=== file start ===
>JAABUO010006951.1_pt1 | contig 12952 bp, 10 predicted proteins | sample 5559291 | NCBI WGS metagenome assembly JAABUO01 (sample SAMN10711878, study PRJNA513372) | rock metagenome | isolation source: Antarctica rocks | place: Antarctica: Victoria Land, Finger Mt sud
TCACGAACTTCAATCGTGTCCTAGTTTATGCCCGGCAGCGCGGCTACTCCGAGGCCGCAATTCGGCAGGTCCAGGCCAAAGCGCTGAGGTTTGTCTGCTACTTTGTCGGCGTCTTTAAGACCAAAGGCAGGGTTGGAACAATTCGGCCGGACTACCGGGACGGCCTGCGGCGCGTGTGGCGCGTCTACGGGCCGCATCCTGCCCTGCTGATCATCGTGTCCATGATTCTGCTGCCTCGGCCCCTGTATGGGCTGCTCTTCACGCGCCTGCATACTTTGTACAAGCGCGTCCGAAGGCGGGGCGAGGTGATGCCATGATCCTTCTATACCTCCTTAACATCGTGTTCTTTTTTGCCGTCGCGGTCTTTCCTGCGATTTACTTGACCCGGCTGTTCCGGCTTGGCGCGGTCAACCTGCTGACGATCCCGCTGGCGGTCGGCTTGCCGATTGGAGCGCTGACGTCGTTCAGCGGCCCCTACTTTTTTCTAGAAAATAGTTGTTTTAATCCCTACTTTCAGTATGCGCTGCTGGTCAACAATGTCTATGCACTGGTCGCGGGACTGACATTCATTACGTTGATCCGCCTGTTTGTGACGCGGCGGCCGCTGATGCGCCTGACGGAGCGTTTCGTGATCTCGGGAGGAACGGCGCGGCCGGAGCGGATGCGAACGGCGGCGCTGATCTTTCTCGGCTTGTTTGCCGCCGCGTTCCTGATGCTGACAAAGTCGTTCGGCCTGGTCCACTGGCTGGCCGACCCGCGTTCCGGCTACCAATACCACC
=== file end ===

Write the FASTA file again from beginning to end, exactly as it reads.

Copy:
>JAABUO010006951.1_pt1 | contig 12952 bp, 10 predicted proteins | sample 5559291 | NCBI WGS metagenome assembly JAABUO01 (sample SAMN10711878, study PRJNA513372) | rock metagenome | isolation source: Antarctica rocks | place: Antarctica: Victoria Land, Finger Mt sud
TCACGAACTTCAATCGTGTCCTAGTTTATGCCCGGCAGCGCGGCTACTCCGAGGCCGCAATTCGGCAGGTCCAGGCCAAAGCGCTGAGGTTTGTCTGCTACTTTGTCGGCGTCTTTAAGACCAAAGGCAGGGTTGGAACAATTCGGCCGGACTACCGGGACGGCCTGCGGCGCGTGTGGCGCGTCTACGGGCCGCATCCTGCCCTGCTGATCATCGTGTCCATGATTCTGCTGCCTCGGCCCCTGTATGGGCTGCTCTTCACGCGCCTGCATACTTTGTACAAGCGCGTCCGAAGGCGGGGCGAGGTGATGCCATGATCCTTCTATACCTCCTTAACATCGTGTTCTTTTTTGCCGTCGCGGTCTTTCCTGCGATTTACTTGACCCGGCTGTTCCGGCTTGGCGCGGTCAACCTGCTGACGATCCCGCTGGCGGTCGGCTTGCCGATTGGAGCGCTGACGTCGTTCAGCGGCCCCTACTTTTTTCTAGAAAATAGTTGTTTTAATCCCTACTTTCAGTATGCGCTGCTGGTCAACAATGTCTATGCACTGGTCGCGGGACTGACATTCATTACGTTGATCCGCCTGTTTGTGACGCGGCGGCCGCTGATGCGCCTGACGGAGCGTTTCGTGATCTCGGGAGGAACGGCGCGGCCGGAGCGGATGCGAACGGCGGCGCTGATCTTTCTCGGCTTGTTTGCCGCCGCGTTCCTGATGCTGACAAAGTCGTTCGGCCTGGTCCACTGGCTGGCCGACCCGCGTTCCGGCTACCAATACCACC